This one has nothing to do with Charles Dickens.
I was presumably born unplanned, with all the anxieties of a young mother who was all but 24. She walked alone to the hospital to be told that she was in labour. Under all this mighty pressure of delivering God’s gift, she managed to get through to a neighbour’s landline to convey her situation from a public telephone. I am sure that I have fallen short of her expectations.
My grandmother was old, around 80. She was hard of hearing and incapable of travelling anywhere unescorted. She took care of me in the growing years. I was molly-coddled by her, not to the extent of getting spoiled. However, she was old, so I had my ways when left alone under her supervision. I loved her and still do more than anybody in my life, but I guess she passed away before I could even fathom what her expectations were from me.
I suspect that my father was hunting for a job around this time. He was an engineer and an honourable one. A quality that was revered but had its repercussions on the family. In the later years, my father turned to spirituality. His exacting nature was always a source of uneasiness to me; I blame it on the genes from my mum’s side. I think I could never walk the path that he had expected of me all his life.
My sister always had the better side of life and was lucky for my parents. I believe daughters are a blessing in disguise. She expected help from me, but patriarchy played its hand, and I get blamed for her not having an illustrious career.
Friendship and workmanship are pretty unfamiliar territories. Each is a universe in itself, and sometimes multiple of them operate parallelly, which can be mind-boggling. You will never know the real reason for the existence of the good ones until you face adversity. Well, for the bad ones, it’s always a choice. You are expected to comply at a cost that is yours to bear. The expectation is a given; else, the music is yours to be faced.
I was spared relatives in life, and I have to offer a heartfelt THANK YOU to my father. My father’s one-way communications with most in life had benchmarked the tone of transmission to all related, whether by blood or marriage. THANK LESS were two words he dedicated to this side of his life. I witnessed a few perplexing interactions at a young age, and I still question them. Like I said that I was spared, so thank you, God.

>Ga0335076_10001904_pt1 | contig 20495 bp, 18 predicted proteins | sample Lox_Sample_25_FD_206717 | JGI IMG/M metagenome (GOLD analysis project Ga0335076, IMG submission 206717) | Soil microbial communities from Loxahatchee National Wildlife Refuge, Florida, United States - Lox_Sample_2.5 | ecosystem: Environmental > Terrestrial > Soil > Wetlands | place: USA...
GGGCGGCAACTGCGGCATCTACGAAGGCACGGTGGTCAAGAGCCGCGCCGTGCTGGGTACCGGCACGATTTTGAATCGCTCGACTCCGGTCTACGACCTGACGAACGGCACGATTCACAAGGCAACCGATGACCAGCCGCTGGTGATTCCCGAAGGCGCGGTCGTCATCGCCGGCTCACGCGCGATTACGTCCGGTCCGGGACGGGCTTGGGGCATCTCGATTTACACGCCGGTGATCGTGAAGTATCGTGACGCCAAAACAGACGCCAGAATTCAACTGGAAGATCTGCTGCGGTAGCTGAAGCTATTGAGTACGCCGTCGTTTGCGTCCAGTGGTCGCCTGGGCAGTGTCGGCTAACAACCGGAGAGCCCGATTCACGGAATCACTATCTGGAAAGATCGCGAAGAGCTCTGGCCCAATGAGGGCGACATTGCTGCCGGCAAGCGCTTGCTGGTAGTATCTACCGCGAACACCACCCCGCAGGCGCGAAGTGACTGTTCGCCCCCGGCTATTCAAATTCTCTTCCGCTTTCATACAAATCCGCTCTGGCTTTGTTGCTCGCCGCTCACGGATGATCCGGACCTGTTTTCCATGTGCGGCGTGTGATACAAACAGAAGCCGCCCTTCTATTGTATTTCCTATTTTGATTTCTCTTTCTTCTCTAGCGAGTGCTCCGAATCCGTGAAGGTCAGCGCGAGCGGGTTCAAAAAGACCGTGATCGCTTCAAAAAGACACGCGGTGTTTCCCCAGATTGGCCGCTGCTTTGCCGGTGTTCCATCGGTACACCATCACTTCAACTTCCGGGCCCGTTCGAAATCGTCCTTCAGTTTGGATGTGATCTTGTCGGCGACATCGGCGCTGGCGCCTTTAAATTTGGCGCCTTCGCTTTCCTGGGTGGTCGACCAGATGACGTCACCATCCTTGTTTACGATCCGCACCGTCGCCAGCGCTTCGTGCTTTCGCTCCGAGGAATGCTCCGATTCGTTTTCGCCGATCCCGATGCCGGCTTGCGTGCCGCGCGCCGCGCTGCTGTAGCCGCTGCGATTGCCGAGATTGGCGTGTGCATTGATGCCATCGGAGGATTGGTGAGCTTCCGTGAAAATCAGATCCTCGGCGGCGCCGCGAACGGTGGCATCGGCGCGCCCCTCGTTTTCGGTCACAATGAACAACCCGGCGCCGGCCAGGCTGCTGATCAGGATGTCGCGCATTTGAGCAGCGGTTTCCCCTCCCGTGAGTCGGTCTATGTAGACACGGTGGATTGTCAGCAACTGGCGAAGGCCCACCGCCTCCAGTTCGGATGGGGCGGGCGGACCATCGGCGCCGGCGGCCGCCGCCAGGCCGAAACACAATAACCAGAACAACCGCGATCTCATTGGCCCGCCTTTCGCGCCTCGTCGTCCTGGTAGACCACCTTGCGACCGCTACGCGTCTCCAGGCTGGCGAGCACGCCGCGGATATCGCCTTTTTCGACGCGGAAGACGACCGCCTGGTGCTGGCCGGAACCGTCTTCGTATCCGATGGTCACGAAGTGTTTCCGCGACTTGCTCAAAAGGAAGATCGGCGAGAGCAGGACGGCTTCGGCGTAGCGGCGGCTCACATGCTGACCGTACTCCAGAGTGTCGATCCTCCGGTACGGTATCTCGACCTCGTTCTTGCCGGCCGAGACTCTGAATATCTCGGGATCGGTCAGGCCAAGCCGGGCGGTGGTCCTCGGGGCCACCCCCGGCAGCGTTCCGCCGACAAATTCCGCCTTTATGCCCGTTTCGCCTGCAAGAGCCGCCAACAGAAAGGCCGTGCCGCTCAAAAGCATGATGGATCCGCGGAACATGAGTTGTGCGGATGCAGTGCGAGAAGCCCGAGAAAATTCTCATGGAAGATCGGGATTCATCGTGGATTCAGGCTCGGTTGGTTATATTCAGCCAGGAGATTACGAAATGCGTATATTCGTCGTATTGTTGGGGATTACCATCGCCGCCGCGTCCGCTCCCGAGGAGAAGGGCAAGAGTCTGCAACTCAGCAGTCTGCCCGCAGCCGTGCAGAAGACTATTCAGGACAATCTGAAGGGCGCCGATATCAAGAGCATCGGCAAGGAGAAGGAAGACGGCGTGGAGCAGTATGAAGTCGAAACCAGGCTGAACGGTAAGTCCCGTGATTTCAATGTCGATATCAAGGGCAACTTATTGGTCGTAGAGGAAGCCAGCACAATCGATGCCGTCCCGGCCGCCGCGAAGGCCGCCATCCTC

Fortunately, a lady agreed to marry me on promises made by my father. I call it an arranged cum love alliance to avoid being looked down on. I follow the middle path advocated by Lord Buddha, so let’s play in the centre else; this path can be sticky as hell. She has never voiced the title of this article, and her attempts at being reasonable are compelling. Twelve years and no serious complaints from her guess, I should be indebted to Buddha.
Marriage needs love and other reasons to hold onto; my wife was sweet enough to give me two. Five years of conscious difference, but we are still referees, more my wife than me. I love my kids wholly, which is expected as a father but more so to raise them into loving beings.
My daughter is clever, and she knows how to suggest her expectations and deliver them beautifully. Like all daughters for their fathers, she is the twinkle of my eye. A marriage will undoubtedly occur and a good one is expected, ain’t it?
My son recently saw the “Home Alone” series of films, and he demanded a bungalow to be able to have fun as Kevin does. He is a charming boy with some severe allegations which makes me feel like an incompetent father for a couple of days in the month. My self-esteem is taking a beating, and my better half agrees.
Age has nothing to do with it, but I realise that there are two lenses to look at this. One, burdened by expectations, thus trying to make endless endeavours to please everyone around. It may come from an attitude of taking oneself seriously and walking all life without a smile at the mirror.
Second, take it in your stride that expectation is a natural phenomenon, but we should set our expectations as the deliverer. In my resourcefulness with all the love, this is how much I can give, and that’s it. If the resources increase, then so be it. How well the other person uses the delivered resource for their good is not ours to follow.